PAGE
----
That record low labor participation rate from last fall? Wipe it off the charts …
According to revised data recently released by the U.S. Bureau of Labor Statistics (BLS), South Carolina’s work force is in a bit better shape than originally reported – although its labor participation rate is currently the fifth-lowest in the country.
Only Alabama, Arkansas, Mississippi and West Virginia have smaller work forces as a percentage of their populations – which is obviously not the sort of company you want to be keeping.
It sure as hell isn’t evidence that South Carolina is “winning,” a word often invoked on the economic development front by our state’s gentrified, geriatric governor Henry McMaster.
Updated numbers show 57.9 percent of the Palmetto State’s working age population was part of the workforce in January – an increase of 0.1 percent from a revised December 2018 reading of 57.8 percent.
Nationally, labor participation also increased by 0.1 percent from December to January.
While an improvement over previous estimates, the updated December reading marked a revised record low for this metric – which was originally thought to have dipped all the way down to 57.3 percent last year.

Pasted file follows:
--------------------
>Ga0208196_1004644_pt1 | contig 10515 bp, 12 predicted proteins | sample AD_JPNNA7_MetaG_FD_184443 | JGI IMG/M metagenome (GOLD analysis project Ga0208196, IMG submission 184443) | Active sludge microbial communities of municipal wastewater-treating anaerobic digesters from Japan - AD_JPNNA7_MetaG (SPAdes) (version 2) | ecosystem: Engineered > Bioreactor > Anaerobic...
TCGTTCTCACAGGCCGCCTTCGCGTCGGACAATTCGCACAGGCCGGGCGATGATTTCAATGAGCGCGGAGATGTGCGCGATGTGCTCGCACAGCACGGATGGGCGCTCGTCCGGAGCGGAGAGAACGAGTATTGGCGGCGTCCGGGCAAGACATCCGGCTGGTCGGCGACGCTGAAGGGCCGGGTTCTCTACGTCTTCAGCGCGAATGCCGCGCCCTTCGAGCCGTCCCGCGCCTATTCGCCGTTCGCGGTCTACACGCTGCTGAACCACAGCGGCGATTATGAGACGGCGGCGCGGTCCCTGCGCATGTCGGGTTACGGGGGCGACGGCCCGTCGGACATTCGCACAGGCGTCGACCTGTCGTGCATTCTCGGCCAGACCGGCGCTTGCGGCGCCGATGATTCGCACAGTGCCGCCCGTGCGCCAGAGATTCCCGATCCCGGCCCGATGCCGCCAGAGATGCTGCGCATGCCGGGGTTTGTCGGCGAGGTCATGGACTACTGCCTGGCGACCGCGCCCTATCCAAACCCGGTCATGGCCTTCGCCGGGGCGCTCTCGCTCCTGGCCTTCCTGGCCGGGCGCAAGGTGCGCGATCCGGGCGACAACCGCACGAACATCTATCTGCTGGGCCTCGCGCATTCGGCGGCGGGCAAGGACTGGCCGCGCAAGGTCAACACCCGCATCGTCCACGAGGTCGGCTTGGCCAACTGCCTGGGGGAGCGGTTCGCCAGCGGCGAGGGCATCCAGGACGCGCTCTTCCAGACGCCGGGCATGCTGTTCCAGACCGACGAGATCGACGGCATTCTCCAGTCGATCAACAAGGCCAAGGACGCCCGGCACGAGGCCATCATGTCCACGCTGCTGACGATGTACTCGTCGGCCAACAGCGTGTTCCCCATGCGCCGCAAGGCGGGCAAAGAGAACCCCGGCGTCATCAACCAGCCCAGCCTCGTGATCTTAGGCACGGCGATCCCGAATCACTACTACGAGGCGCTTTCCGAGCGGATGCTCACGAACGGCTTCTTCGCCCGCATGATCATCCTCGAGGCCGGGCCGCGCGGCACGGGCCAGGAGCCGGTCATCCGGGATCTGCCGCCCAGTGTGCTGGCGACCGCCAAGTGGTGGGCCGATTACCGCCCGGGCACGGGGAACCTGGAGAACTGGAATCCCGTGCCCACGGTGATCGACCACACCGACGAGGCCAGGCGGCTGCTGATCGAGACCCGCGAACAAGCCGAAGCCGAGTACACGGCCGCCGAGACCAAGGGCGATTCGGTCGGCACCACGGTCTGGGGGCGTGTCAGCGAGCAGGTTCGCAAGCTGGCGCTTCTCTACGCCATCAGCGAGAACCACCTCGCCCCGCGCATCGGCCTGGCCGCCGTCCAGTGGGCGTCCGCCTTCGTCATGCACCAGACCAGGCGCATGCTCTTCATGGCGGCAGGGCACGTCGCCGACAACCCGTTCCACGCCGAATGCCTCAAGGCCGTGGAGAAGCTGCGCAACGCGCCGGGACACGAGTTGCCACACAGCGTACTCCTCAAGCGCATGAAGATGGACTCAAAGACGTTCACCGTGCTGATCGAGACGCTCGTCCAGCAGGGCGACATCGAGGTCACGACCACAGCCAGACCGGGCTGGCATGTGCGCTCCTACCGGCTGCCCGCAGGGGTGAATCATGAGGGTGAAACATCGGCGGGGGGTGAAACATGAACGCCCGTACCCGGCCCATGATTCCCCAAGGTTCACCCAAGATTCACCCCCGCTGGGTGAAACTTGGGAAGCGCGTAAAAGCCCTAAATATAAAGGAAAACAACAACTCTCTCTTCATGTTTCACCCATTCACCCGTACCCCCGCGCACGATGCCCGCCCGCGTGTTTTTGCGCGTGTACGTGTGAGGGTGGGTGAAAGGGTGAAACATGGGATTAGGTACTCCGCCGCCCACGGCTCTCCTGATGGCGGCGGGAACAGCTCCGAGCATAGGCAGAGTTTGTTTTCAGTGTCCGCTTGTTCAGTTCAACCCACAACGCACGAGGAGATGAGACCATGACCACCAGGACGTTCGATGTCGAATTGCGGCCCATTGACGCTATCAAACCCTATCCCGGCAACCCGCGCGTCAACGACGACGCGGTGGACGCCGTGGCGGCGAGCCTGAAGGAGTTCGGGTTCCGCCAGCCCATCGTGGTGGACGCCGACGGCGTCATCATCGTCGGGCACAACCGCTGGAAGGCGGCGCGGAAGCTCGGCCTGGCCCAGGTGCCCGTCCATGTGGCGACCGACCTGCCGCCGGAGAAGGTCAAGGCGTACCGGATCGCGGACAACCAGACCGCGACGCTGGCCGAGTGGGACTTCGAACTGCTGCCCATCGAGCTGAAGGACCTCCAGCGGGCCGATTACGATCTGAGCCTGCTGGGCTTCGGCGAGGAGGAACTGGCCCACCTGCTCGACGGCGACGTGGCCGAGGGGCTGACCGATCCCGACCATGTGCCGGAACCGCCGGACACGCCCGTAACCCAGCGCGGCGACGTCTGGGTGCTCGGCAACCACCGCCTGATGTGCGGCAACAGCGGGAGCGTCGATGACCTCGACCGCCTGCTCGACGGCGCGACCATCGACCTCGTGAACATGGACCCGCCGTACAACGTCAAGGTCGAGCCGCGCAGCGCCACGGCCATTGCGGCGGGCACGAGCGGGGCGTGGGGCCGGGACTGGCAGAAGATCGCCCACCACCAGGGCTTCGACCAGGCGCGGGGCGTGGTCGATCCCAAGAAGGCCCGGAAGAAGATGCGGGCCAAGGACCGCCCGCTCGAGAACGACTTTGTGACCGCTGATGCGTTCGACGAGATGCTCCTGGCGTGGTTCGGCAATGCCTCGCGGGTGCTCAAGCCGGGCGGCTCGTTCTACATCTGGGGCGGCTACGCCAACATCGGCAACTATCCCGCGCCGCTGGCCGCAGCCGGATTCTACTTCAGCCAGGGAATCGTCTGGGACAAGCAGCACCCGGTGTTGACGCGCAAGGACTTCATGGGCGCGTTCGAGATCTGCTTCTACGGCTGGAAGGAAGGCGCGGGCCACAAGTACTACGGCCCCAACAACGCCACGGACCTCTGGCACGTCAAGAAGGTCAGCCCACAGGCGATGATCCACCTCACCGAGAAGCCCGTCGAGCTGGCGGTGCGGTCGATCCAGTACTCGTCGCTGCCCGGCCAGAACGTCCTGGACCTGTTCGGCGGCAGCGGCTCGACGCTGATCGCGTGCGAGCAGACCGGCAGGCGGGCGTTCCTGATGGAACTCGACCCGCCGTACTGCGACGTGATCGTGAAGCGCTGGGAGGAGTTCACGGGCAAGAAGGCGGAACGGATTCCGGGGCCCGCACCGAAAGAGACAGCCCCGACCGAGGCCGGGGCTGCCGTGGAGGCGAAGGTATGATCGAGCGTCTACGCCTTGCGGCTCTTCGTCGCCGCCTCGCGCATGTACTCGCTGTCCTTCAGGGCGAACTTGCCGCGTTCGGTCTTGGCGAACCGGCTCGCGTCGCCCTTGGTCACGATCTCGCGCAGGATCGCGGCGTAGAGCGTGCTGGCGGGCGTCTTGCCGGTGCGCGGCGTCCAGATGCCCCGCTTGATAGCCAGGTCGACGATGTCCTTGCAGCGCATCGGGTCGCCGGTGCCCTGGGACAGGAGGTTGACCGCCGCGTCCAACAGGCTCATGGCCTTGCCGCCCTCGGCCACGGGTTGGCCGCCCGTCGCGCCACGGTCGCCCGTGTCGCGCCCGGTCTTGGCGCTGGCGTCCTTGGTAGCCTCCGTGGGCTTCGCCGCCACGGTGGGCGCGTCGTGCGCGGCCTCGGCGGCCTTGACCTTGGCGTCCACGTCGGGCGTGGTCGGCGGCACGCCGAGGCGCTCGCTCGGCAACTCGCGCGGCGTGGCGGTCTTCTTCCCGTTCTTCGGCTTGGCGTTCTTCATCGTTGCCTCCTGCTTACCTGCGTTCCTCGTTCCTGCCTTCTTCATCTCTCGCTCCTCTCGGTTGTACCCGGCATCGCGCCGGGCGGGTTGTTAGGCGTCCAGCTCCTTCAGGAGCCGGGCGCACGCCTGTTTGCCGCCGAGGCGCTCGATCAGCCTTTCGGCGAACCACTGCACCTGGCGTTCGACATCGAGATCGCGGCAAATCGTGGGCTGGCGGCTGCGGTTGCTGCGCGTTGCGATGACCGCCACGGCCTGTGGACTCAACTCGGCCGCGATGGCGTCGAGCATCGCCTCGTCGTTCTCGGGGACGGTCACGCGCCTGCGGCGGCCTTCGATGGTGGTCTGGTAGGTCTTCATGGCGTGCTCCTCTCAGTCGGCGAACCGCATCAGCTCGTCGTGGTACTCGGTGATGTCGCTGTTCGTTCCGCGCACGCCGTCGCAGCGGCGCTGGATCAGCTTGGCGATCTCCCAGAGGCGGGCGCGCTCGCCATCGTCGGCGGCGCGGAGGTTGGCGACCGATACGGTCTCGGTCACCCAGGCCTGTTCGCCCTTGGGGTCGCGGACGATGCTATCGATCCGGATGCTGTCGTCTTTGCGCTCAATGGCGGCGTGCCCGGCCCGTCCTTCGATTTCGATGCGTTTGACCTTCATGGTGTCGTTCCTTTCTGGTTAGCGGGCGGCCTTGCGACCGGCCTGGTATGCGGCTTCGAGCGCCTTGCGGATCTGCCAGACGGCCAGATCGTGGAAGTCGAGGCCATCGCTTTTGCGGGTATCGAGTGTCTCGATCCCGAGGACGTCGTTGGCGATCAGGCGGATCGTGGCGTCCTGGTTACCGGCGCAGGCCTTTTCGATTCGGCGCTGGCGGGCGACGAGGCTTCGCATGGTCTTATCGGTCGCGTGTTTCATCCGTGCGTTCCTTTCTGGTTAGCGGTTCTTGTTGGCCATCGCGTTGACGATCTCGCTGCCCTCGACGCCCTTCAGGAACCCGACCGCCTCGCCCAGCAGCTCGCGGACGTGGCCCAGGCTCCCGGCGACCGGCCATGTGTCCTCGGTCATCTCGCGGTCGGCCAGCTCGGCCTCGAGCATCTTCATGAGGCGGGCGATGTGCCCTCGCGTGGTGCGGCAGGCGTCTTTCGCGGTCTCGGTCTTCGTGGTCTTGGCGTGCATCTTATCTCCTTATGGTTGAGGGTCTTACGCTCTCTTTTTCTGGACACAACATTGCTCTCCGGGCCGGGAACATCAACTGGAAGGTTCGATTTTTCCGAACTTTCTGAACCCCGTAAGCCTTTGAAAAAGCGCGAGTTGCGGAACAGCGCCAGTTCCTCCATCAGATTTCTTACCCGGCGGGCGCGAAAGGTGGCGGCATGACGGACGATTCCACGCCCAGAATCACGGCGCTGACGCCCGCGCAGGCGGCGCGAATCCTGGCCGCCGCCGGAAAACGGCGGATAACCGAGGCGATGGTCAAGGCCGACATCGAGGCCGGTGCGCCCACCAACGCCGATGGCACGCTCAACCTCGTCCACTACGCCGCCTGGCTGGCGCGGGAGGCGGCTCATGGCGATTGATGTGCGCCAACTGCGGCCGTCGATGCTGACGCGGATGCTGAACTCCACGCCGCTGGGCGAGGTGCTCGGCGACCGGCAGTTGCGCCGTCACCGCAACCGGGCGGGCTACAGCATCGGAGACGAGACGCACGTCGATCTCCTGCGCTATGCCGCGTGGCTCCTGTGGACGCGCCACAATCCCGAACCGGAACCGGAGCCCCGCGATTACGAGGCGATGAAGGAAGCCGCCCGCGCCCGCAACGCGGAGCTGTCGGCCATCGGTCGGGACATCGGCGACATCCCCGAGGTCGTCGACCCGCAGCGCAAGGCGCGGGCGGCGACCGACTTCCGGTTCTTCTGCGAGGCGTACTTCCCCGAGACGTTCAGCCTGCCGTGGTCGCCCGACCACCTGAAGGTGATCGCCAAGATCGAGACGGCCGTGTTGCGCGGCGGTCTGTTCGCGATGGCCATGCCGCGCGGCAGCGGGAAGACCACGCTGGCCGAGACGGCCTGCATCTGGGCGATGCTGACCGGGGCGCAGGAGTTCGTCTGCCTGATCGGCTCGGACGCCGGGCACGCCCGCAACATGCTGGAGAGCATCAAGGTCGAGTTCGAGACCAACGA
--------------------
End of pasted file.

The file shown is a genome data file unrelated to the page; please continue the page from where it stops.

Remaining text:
So is this revision good news? Sort of …
(SPONSORED CONTENT – STORY CONTINUES BELOW)
Things are marginally better than first projected, but still unacceptably bad. And once again, mainstream media outlets in the Palmetto State still refuse to give readers the full story on the state’s employment situation.
Unlike the widely watched employment rate – which only tracks a segment of workers within the labor force – the labor participation rate tracks the size of the workforce itself. That makes it a far better indicator of the extent to which people are gainfully employed.
That is why we follow this metric … and why most mainstream media outlets ignore it (although to its credit a few have at least begun to reference it in their coverage).
As we have often pointed out, labor participation dipped below 60 percent in May of 2012 under former governor Nikki Haley and has not eclipsed that level since. By contrast, this measure reached as high as 68.5 percent during the early 1990s – right around the time Republicans were taking over state government.
When will our “leaders” try something different?
Don’t hold your breath …
WANNA SOUND OFF?
Got something you’d like to say in response to one of our stories? Please feel free to submit your own guest column or letter to the editor via-email HERE. Got a tip for us? CLICK HERE. Got a technical question or a glitch to report? CLICK HERE. Want to support what we’re doing? SUBSCRIBE HERE.Banner: Getty